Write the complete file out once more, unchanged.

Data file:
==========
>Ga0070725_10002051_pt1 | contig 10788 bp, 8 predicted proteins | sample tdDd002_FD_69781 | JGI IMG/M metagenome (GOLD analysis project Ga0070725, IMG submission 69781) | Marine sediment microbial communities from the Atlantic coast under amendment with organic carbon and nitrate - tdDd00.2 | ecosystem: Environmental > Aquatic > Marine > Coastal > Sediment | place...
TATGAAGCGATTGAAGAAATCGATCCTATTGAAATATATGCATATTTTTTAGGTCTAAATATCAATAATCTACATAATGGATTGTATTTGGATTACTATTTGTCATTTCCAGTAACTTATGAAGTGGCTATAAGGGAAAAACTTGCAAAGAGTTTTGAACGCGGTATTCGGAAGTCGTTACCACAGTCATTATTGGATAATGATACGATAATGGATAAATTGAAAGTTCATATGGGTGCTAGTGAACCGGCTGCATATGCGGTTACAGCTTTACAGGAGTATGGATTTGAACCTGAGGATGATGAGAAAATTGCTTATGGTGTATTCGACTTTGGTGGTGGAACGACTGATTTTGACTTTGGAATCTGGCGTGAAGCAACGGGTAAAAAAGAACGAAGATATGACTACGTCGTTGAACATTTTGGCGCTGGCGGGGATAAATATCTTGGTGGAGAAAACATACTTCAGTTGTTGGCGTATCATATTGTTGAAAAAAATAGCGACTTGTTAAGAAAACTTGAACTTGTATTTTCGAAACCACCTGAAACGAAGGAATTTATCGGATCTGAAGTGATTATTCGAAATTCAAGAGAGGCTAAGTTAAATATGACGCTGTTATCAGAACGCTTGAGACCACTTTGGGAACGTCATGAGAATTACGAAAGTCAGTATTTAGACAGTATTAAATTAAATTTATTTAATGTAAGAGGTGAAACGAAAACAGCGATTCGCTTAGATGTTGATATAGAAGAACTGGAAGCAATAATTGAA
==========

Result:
>Ga0070725_10002051_pt1 | contig 10788 bp, 8 predicted proteins | sample tdDd002_FD_69781 | JGI IMG/M metagenome (GOLD analysis project Ga0070725, IMG submission 69781) | Marine sediment microbial communities from the Atlantic coast under amendment with organic carbon and nitrate - tdDd00.2 | ecosystem: Environmental > Aquatic > Marine > Coastal > Sediment | place...
TATGAAGCGATTGAAGAAATCGATCCTATTGAAATATATGCATATTTTTTAGGTCTAAATATCAATAATCTACATAATGGATTGTATTTGGATTACTATTTGTCATTTCCAGTAACTTATGAAGTGGCTATAAGGGAAAAACTTGCAAAGAGTTTTGAACGCGGTATTCGGAAGTCGTTACCACAGTCATTATTGGATAATGATACGATAATGGATAAATTGAAAGTTCATATGGGTGCTAGTGAACCGGCTGCATATGCGGTTACAGCTTTACAGGAGTATGGATTTGAACCTGAGGATGATGAGAAAATTGCTTATGGTGTATTCGACTTTGGTGGTGGAACGACTGATTTTGACTTTGGAATCTGGCGTGAAGCAACGGGTAAAAAAGAACGAAGATATGACTACGTCGTTGAACATTTTGGCGCTGGCGGGGATAAATATCTTGGTGGAGAAAACATACTTCAGTTGTTGGCGTATCATATTGTTGAAAAAAATAGCGACTTGTTAAGAAAACTTGAACTTGTATTTTCGAAACCACCTGAAACGAAGGAATTTATCGGATCTGAAGTGATTATTCGAAATTCAAGAGAGGCTAAGTTAAATATGACGCTGTTATCAGAACGCTTGAGACCACTTTGGGAACGTCATGAGAATTACGAAAGTCAGTATTTAGACAGTATTAAATTAAATTTATTTAATGTAAGAGGTGAAACGAAAACAGCGATTCGCTTAGATGTTGATATAGAAGAACTGGAAGCAATAATTGAA